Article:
Eliza Bates

Eliza Bates (Democracy and Workers' Rights Center - DWRC): Eliza graduated with honors and a BA in globalization and social movements from UC Berkeley. Eliza is committed to the right to free association and she worked on student-labor solidarity and anti-sweatshop campaigns while at university. Following graduation, Eliza worked in the labor movement in the United States for over five years as a researcher, organizer and lead union contract negotiator. Her interest in social justice and globalization inspired her to conduct an independent field research project in Mexico on the impacts of NAFTA on rural workers. She participated in several labor delegations to Latin America. At the time of her fellowship, Eliza was studying for a Master’s degree in international affairs with a concentration in human rights concentration at the Columbia University School of International and Public Affairs.

Hero Fantasies

22 May

I’ve always wanted to be a hero. One fantasy recurs during the emergency preparedness talks that airline stewardesses give upon take off. While other passengers are listening to their i-pods and reading trashy magazines (or maybe they’re all having similar Don Quixote day dreams?), I envision helping old ladies with their oxygen masks and calmly escorting crying men down the emergency-lit aisles onto the blow up slides, staying on till the last. I picture myself brave and quietly heroic.

This fantasy also serves to assuage the nagging fear that maybe I’d be a coward, pushing people out of the way, trying to save my own life first.

I want to know how I’d react in a real crisis.

Perhaps that explains some of the draw I’ve felt to go to a conflict zone. My airplane fantasy could be easily transposed onto land. I can see myself pulling old ladies from the line of fire, shielding a child with my own body, refusing to leave when others have fled to safety.

My dramatic fantasy life is partially fueled by violent movies and TV news. In a way, the images of real violence and suffering seem as ethereal and distant to me as those of Hollywood action flicks. Part of me just wants that suffering to be tangible, rather than fodder for another daydream.

In little more than a week I will be in the Occupied Palestinian Territories. I will see first hand the humiliation that Palestinians face at Israeli checkpoints, searched and questions as they watch Israeli settlers drive by unharrassed. I will hear the stories of house demolitions and suicide bombings. I will surely witness tremendous suffering, perhaps even violence.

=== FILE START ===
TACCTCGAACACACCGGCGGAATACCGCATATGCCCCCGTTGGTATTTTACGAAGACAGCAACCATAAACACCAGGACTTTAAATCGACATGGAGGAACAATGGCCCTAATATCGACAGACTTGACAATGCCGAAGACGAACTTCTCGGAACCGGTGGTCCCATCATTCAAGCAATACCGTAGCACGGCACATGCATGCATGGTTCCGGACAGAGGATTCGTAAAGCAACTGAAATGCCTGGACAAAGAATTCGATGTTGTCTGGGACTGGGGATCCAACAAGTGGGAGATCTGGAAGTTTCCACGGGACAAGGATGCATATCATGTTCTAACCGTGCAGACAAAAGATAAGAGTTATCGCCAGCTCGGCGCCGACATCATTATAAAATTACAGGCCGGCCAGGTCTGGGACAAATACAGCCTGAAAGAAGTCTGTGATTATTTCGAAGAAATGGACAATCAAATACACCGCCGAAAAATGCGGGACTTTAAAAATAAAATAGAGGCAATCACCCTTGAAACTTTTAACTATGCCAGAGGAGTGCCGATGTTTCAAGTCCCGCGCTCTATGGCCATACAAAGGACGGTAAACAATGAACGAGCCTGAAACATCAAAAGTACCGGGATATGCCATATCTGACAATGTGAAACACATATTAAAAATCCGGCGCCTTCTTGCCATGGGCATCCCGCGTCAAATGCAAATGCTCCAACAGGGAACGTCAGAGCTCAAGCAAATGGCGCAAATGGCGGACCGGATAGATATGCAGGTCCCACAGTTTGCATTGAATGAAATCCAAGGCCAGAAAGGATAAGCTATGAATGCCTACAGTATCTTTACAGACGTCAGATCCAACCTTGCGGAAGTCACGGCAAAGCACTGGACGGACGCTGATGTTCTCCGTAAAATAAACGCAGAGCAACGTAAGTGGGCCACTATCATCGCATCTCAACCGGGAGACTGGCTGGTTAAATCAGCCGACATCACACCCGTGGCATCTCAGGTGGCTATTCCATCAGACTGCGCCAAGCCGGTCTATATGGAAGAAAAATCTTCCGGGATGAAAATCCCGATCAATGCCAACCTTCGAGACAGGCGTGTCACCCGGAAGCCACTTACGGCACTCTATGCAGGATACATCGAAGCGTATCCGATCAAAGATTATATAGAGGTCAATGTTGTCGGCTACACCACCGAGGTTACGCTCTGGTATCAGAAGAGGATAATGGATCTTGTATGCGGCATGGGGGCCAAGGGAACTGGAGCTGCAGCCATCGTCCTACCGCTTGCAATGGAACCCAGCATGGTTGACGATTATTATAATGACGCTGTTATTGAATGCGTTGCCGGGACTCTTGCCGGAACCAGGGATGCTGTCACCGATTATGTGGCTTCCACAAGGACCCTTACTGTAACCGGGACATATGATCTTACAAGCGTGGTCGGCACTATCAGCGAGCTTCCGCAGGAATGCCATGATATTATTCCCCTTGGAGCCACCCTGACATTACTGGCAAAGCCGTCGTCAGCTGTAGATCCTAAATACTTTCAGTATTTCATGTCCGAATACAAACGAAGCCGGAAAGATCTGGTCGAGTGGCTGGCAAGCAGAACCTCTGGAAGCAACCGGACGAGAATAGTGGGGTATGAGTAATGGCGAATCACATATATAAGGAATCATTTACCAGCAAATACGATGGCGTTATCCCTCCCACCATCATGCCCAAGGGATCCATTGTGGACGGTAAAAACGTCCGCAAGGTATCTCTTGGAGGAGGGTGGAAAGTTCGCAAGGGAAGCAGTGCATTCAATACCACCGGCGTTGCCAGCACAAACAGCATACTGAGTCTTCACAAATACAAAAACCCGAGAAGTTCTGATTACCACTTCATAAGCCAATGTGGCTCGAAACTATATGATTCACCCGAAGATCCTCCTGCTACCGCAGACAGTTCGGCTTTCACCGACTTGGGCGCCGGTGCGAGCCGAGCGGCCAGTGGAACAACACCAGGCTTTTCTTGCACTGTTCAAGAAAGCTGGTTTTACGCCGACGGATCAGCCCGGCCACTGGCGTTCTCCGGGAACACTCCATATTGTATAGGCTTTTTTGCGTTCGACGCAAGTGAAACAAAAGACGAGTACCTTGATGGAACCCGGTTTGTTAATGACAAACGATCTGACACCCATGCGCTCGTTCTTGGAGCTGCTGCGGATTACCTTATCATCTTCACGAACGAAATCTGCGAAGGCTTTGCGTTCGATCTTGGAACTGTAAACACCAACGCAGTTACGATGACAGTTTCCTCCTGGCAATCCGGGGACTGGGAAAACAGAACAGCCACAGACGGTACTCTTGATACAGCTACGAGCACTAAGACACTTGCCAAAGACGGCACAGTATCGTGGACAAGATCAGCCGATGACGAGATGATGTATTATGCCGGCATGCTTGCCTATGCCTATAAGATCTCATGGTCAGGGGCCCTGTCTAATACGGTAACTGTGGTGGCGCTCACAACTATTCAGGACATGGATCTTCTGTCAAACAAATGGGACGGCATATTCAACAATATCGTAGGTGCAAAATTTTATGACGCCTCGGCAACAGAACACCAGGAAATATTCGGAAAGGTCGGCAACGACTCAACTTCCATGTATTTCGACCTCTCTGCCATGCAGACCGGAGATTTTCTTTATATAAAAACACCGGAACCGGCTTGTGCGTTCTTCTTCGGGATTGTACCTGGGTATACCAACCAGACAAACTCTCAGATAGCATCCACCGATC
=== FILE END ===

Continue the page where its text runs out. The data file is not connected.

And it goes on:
I know that I will not be a hero this summer. Even in my most ego-maniacal fantasies I cannot flex my biceps and magically end the Israel-Palestine conflict. And so I’m afraid of feeling hopeless and weak. I’m afraid of crying during airport interrogations and losing my temper at checkpoints. I’m afraid that I will come running home with my tail between my legs because the real world is all so overwhelming and scary.

But I hope to contribute something positive, however small. I’ll be working with the Democracy and Workers’ Rights Center in Ramallah. I won’t be ending the occupation and probably won’t lead any crying men down emergency-lit paths, but maybe I can draw upon my experience in the American labor movement and support Palestinian union activists in their important work.

For now I’m trying to let go of my hero fantasies and prepare to enter a new and unknown reality.

Posted By Eliza Bates

Posted May 22nd, 2007


  • mom

    May 23, 2007


    well, you are my hero!

  • Cary Lane

    June 7, 2007


    brave, thoughtful work you are doing.
    document all this well.

  • Auntie Madeline

    June 15, 2007


    I second your Mom, you are my hero. Peace be with you.

  • Stacy Kosko

    June 16, 2007


    Heroics take many forms. Physically pulling someone from a dangerous situation is only one. You’re there, aren’t you? While the rest of us read the news, you’re living it. Now I look forward to seeing what you’ll do — yes, however small — to change it. Good luck!

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